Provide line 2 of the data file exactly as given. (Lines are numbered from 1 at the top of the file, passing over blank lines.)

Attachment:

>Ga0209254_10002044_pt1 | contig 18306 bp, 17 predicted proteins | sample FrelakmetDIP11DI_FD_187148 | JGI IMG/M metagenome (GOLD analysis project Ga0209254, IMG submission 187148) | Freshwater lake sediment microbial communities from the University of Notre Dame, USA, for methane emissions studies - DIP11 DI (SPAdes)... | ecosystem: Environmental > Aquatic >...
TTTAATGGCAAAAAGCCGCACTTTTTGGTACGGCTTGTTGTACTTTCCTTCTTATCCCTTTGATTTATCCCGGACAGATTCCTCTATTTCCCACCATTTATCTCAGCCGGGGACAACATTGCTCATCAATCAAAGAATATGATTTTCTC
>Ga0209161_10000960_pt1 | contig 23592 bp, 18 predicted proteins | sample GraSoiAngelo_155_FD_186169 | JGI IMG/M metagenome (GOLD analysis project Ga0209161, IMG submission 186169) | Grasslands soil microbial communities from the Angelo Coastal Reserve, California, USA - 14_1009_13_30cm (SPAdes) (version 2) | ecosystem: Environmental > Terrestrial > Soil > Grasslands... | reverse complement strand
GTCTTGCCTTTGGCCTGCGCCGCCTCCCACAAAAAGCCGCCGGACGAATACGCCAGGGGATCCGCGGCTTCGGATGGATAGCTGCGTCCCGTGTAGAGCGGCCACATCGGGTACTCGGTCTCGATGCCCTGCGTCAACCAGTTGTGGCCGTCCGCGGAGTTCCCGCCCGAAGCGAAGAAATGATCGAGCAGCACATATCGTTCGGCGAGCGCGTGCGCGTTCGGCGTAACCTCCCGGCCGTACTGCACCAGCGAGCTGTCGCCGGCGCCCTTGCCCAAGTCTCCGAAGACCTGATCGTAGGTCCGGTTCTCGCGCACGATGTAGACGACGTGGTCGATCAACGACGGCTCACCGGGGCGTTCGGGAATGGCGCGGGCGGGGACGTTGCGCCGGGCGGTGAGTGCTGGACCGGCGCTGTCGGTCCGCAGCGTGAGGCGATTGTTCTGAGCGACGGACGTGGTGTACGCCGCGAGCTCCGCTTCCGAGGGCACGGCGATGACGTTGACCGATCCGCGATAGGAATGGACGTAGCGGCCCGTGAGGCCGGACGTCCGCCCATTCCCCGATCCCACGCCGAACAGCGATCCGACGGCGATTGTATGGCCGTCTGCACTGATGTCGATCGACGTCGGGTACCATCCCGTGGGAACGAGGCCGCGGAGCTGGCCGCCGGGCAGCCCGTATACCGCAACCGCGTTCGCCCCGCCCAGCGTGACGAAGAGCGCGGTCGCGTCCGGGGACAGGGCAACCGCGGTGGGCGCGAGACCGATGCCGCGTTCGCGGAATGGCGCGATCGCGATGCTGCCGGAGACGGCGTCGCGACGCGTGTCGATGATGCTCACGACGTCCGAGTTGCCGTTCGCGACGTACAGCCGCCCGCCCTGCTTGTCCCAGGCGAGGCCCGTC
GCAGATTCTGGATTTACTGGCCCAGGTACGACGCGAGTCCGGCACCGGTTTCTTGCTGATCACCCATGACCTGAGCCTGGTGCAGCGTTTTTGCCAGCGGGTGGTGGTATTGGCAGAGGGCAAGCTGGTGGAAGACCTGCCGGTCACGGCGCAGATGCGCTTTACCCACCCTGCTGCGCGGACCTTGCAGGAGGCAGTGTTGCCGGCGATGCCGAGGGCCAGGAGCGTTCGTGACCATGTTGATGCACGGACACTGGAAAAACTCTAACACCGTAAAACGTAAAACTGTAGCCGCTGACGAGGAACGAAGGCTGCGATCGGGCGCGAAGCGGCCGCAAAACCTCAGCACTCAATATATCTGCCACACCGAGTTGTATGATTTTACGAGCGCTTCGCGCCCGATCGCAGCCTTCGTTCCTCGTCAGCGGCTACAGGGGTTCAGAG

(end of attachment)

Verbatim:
TTTAATGGCAAAAAGCCGCACTTTTTGGTACGGCTTGTTGTACTTTCCTTCTTATCCCTTTGATTTATCCCGGACAGATTCCTCTATTTCCCACCATTTATCTCAGCCGGGGACAACATTGCTCATCAATCAAAGAATATGATTTTCTC